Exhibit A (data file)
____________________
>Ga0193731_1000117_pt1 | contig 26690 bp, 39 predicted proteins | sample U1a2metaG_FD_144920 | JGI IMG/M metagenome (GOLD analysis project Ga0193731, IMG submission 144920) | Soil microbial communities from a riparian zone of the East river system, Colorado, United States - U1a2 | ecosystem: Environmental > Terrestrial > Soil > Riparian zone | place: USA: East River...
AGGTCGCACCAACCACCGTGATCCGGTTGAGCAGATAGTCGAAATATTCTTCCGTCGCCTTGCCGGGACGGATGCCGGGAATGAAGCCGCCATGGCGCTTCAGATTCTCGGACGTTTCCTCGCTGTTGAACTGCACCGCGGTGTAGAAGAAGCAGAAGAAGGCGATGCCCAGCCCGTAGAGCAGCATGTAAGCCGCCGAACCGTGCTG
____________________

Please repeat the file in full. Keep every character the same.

>Ga0193731_1000117_pt1 | contig 26690 bp, 39 predicted proteins | sample U1a2metaG_FD_144920 | JGI IMG/M metagenome (GOLD analysis project Ga0193731, IMG submission 144920) | Soil microbial communities from a riparian zone of the East river system, Colorado, United States - U1a2 | ecosystem: Environmental > Terrestrial > Soil > Riparian zone | place: USA: East River...
AGGTCGCACCAACCACCGTGATCCGGTTGAGCAGATAGTCGAAATATTCTTCCGTCGCCTTGCCGGGACGGATGCCGGGAATGAAGCCGCCATGGCGCTTCAGATTCTCGGACGTTTCCTCGCTGTTGAACTGCACCGCGGTGTAGAAGAAGCAGAAGAAGGCGATGCCCAGCCCGTAGAGCAGCATGTAAGCCGCCGAACCGTGCTG